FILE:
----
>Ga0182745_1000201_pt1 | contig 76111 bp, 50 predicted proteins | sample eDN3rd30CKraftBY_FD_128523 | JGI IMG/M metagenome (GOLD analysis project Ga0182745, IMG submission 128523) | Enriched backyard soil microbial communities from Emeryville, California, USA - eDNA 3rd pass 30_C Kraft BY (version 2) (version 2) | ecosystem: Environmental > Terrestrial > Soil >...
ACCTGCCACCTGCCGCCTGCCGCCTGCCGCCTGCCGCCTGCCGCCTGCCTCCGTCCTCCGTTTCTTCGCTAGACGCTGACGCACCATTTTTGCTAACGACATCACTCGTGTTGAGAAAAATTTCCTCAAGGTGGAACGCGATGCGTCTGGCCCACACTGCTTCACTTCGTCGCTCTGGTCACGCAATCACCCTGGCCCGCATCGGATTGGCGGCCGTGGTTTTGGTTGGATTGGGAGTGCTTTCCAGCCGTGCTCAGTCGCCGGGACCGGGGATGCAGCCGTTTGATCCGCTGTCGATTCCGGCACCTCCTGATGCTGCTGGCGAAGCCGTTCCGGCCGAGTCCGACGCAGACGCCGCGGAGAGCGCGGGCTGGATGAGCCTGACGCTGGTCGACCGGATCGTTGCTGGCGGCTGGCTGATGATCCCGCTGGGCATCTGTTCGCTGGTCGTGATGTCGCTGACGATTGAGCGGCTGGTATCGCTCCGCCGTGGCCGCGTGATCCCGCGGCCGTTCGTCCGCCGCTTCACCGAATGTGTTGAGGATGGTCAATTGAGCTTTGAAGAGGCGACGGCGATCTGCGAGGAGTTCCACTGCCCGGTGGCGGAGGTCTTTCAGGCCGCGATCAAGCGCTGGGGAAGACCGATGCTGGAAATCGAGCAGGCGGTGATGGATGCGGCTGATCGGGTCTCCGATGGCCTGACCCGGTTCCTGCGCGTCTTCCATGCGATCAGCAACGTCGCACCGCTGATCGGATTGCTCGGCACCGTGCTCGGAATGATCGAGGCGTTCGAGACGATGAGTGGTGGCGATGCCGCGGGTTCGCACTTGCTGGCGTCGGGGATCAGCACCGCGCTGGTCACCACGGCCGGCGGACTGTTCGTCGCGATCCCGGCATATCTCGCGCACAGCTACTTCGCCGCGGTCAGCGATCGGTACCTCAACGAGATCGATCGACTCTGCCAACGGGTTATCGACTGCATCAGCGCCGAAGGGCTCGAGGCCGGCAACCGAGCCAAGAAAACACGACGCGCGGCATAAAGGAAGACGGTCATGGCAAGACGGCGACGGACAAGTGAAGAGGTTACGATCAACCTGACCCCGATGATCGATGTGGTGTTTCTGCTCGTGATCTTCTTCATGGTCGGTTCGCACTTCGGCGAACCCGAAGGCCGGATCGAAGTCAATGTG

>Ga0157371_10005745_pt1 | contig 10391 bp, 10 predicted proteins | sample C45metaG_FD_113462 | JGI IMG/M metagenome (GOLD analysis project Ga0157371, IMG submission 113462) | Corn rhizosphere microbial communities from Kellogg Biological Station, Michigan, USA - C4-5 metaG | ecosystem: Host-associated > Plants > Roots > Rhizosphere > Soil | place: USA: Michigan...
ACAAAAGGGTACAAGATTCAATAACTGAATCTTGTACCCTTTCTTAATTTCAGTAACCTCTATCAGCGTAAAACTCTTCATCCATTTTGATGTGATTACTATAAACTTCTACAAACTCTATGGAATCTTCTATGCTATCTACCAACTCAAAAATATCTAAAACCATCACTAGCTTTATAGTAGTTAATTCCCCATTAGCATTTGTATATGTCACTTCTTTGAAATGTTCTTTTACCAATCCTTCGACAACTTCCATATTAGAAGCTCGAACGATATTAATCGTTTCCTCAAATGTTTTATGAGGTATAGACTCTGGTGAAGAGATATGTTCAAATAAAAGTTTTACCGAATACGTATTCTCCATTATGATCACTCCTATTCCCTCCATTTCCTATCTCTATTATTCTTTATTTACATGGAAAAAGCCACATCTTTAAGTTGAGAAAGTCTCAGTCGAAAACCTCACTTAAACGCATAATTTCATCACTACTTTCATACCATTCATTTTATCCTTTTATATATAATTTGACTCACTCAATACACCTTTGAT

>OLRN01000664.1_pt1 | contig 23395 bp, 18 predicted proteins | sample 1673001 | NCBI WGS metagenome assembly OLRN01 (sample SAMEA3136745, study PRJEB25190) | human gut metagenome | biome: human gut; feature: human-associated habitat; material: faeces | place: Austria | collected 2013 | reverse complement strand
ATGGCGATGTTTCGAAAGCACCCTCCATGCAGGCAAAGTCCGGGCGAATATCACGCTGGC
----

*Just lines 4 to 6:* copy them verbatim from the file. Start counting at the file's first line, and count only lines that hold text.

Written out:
ACAAAAGGGTACAAGATTCAATAACTGAATCTTGTACCCTTTCTTAATTTCAGTAACCTCTATCAGCGTAAAACTCTTCATCCATTTTGATGTGATTACTATAAACTTCTACAAACTCTATGGAATCTTCTATGCTATCTACCAACTCAAAAATATCTAAAACCATCACTAGCTTTATAGTAGTTAATTCCCCATTAGCATTTGTATATGTCACTTCTTTGAAATGTTCTTTTACCAATCCTTCGACAACTTCCATATTAGAAGCTCGAACGATATTAATCGTTTCCTCAAATGTTTTATGAGGTATAGACTCTGGTGAAGAGATATGTTCAAATAAAAGTTTTACCGAATACGTATTCTCCATTATGATCACTCCTATTCCCTCCATTTCCTATCTCTATTATTCTTTATTTACATGGAAAAAGCCACATCTTTAAGTTGAGAAAGTCTCAGTCGAAAACCTCACTTAAACGCATAATTTCATCACTACTTTCATACCATTCATTTTATCCTTTTATATATAATTTGACTCACTCAATACACCTTTGAT

>OLRN01000664.1_pt1 | contig 23395 bp, 18 predicted proteins | sample 1673001 | NCBI WGS metagenome assembly OLRN01 (sample SAMEA3136745, study PRJEB25190) | human gut metagenome | biome: human gut; feature: human-associated habitat; material: faeces | place: Austria | collected 2013 | reverse complement strand
ATGGCGATGTTTCGAAAGCACCCTCCATGCAGGCAAAGTCCGGGCGAATATCACGCTGGC